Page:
Last year the Wall Street Journal wrote an article, A Transcendental Cure for Post-Traumatic Stress, with the tagline, “One study of soldiers showed a 50% reduction in symptoms after eight weeks of meditation.”
While yoga practice and meditation are different, the journey towards mindfulness is something they have in common. This article outlines how Transcendental Meditation, or TM is being used as a treatment for PTSD. Specifically, studies find:
There is a scientific basis for the observed benefits of TM for combat-related PTSD. In several studies, TM has been shown to buffer fight-or-flight responses, which are thought to be overactive in people with PTSD, as evidenced by their hypervigilance, anxiety and exaggerated startle responses.
With this article in mind, I asked my dear friend Ms. Havoc, currently stationed in Kuwait City, to speak about this, as well as how she thinks yoga fits into a military lifestyle. Here is what she said:
I first heard about yoga and meditation being used in the military through the David Lynch Foundation. I was excited to see that the military was exploring any option to help returning soldiers deal with the traumas of war any way possible. The widespread occurrence of PTSD from a battlefield with no front line is being addressed with an importance never seen in US military history. Upon returning from a deployment there are dozens of resources to reach out to and provide a soldier with the support necessary to help them admit and accept that they may have PTSD and provide them with the tools to deal with it. To have something like yoga, to use it to help sync the mind and body seems genius.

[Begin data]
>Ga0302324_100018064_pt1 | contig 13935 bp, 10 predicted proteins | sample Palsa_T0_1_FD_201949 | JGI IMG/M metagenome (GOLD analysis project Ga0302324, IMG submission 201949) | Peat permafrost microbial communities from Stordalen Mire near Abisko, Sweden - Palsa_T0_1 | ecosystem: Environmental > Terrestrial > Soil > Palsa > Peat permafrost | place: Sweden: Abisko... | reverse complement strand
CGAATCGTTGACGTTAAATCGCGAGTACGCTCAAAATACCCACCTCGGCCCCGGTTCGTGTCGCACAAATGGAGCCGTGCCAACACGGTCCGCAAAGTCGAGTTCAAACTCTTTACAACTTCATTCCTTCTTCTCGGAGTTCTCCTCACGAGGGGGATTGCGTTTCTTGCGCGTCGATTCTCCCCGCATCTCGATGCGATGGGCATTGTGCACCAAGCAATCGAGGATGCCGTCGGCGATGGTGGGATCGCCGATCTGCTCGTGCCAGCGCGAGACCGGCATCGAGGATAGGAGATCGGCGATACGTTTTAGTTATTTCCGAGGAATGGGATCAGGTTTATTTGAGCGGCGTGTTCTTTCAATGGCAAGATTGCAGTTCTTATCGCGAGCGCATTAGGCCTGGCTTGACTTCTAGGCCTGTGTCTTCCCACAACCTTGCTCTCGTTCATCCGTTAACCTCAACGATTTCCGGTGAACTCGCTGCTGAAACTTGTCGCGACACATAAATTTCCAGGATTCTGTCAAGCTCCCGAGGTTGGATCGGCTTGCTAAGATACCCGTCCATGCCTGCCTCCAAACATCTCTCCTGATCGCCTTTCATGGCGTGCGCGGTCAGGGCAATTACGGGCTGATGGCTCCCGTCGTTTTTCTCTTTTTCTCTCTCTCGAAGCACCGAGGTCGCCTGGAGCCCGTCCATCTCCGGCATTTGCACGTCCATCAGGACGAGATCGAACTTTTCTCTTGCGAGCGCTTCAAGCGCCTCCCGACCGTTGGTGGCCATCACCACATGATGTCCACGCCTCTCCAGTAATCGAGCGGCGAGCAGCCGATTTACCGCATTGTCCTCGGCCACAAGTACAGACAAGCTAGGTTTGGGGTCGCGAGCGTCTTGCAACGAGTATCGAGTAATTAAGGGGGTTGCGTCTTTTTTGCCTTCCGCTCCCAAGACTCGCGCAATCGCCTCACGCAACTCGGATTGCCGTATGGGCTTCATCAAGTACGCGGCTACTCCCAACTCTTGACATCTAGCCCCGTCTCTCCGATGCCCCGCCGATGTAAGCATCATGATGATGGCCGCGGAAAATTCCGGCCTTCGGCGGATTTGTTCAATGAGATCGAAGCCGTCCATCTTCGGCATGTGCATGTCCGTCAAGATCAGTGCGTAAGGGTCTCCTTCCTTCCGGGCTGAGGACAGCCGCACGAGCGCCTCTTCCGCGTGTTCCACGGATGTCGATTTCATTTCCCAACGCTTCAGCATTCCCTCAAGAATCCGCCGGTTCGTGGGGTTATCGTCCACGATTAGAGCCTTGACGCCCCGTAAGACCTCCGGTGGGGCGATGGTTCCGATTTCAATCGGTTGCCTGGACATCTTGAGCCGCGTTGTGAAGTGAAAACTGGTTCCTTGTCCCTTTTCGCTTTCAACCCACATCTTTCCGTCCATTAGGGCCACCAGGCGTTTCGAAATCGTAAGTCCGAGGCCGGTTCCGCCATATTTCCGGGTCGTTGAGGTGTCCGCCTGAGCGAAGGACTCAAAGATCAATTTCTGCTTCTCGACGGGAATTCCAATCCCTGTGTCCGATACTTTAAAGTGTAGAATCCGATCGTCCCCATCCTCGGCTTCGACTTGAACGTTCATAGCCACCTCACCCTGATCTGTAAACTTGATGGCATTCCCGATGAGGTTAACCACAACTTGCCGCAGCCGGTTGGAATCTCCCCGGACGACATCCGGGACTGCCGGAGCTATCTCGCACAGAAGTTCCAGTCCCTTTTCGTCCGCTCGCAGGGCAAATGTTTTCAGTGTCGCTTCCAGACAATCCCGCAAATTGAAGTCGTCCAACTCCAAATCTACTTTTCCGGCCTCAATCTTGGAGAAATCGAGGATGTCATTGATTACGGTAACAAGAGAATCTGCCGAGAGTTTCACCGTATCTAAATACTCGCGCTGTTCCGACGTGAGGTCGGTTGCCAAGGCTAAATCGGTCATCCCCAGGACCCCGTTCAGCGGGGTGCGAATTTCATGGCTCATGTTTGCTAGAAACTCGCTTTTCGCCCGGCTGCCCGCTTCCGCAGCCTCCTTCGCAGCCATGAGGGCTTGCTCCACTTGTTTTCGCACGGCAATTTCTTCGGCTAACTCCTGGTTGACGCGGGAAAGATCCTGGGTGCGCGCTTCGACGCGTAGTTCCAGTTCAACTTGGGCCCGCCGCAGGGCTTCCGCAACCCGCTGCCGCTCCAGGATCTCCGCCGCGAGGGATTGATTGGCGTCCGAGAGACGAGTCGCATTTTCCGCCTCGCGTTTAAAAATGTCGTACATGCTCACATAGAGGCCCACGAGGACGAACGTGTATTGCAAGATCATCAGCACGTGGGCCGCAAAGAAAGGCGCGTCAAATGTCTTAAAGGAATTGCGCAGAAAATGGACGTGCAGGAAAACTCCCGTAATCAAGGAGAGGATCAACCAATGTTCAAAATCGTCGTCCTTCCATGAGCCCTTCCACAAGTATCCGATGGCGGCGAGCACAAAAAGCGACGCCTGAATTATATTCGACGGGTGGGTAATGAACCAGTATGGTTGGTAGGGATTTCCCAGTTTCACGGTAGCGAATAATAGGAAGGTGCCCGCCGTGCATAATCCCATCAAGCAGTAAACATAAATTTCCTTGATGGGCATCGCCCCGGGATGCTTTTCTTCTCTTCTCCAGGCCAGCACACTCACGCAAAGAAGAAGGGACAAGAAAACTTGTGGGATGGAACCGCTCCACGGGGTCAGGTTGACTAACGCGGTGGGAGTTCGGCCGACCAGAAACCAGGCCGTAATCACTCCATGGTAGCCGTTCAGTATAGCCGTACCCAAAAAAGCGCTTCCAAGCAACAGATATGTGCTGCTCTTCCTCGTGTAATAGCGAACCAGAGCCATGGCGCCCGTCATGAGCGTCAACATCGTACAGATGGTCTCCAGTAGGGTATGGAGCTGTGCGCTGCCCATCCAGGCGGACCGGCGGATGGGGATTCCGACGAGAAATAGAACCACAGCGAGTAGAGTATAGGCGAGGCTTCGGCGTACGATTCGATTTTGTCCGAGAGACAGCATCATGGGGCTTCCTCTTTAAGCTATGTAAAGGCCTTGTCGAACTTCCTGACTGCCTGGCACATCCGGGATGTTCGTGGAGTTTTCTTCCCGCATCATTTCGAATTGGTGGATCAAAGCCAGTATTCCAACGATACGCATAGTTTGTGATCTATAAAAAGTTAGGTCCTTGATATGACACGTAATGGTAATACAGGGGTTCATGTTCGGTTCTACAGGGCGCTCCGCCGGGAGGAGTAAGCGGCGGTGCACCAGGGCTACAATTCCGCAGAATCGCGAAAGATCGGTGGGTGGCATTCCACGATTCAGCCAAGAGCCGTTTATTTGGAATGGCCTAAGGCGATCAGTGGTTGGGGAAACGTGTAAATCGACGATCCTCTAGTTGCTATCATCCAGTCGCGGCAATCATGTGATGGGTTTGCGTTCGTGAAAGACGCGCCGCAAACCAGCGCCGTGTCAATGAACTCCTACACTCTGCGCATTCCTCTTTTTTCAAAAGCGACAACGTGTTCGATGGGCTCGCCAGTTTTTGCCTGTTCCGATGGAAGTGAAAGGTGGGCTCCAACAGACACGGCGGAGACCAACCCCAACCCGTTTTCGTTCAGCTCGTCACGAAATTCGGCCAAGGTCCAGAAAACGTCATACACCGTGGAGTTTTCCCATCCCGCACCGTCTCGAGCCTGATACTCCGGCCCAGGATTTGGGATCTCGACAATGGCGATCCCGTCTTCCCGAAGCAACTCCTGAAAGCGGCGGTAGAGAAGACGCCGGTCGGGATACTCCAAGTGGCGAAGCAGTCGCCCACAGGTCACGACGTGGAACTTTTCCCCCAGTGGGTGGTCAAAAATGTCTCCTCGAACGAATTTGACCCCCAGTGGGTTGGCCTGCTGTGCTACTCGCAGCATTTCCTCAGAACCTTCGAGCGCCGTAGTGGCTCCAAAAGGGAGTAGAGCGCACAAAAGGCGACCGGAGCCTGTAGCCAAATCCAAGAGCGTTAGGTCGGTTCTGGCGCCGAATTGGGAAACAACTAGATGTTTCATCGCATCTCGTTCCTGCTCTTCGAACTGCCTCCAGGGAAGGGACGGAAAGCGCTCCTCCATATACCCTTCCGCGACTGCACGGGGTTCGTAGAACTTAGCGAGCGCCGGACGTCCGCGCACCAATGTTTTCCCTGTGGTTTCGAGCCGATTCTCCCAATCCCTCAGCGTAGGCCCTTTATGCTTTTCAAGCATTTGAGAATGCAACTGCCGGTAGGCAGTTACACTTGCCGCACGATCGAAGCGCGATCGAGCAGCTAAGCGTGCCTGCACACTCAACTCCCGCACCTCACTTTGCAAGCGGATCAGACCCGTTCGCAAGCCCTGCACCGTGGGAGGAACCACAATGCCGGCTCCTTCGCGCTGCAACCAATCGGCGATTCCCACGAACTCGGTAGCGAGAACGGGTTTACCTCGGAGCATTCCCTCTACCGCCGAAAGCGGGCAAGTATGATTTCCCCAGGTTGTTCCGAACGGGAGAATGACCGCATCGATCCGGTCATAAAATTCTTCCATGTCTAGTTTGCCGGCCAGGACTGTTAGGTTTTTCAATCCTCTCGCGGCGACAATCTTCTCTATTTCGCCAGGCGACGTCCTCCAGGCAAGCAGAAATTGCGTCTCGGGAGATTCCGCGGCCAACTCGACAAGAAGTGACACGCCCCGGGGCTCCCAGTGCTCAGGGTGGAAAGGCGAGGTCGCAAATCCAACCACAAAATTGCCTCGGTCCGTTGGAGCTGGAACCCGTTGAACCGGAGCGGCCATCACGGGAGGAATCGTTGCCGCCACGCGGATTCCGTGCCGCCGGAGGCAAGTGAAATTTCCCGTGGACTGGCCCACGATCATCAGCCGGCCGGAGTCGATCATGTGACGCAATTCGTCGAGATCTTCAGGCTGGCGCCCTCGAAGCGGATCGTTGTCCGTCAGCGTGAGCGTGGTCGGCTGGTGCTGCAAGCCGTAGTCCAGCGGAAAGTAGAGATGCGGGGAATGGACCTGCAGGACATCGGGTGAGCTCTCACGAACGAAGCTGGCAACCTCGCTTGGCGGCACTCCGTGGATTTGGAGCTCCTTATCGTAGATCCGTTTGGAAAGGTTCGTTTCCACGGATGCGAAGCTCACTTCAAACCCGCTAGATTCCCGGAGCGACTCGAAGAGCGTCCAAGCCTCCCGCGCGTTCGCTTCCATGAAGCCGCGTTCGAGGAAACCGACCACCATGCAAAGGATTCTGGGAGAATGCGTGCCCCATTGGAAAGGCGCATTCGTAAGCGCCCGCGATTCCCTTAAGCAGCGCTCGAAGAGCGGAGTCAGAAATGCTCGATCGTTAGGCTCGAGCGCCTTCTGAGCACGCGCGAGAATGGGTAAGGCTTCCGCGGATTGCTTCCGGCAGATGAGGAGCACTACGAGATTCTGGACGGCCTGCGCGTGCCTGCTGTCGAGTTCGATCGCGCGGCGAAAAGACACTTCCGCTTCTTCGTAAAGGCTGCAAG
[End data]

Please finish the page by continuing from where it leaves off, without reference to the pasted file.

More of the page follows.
Even if you experience no traumatic event, there is still a heightened awareness that you elevate to and exist in for a year and then some. With the possibility of dying by IED (improvised explosive device), being shot by a sniper or drowning in a vehicle that rolls over and into the Euphrates can put any one on edge. Coming back from that takes time and patience. Yoga, from my limited personal experience seems like it would allow someone the time to simply breath, to look inward and recognize that their mind is racing still and that maybe they just need to take a deep breath and relax.
I have only done some casual meditation and my yoga experience is limited to one class at a YMCA and the P90X disc. Despite this I still believe in the benefits that could be proven to exist if yoga was introduced to standard military practice. If the military allowed yoga classes to be something available alongside the rows of treadmills and weights in the countless number of gyms in every theatre of duty it would make the task of helping soldiers build up their overall resiliency. This will only make it that much easier for them to recover, body and mind, after returning from war.
In closing, yoga is awesome. I want more of it.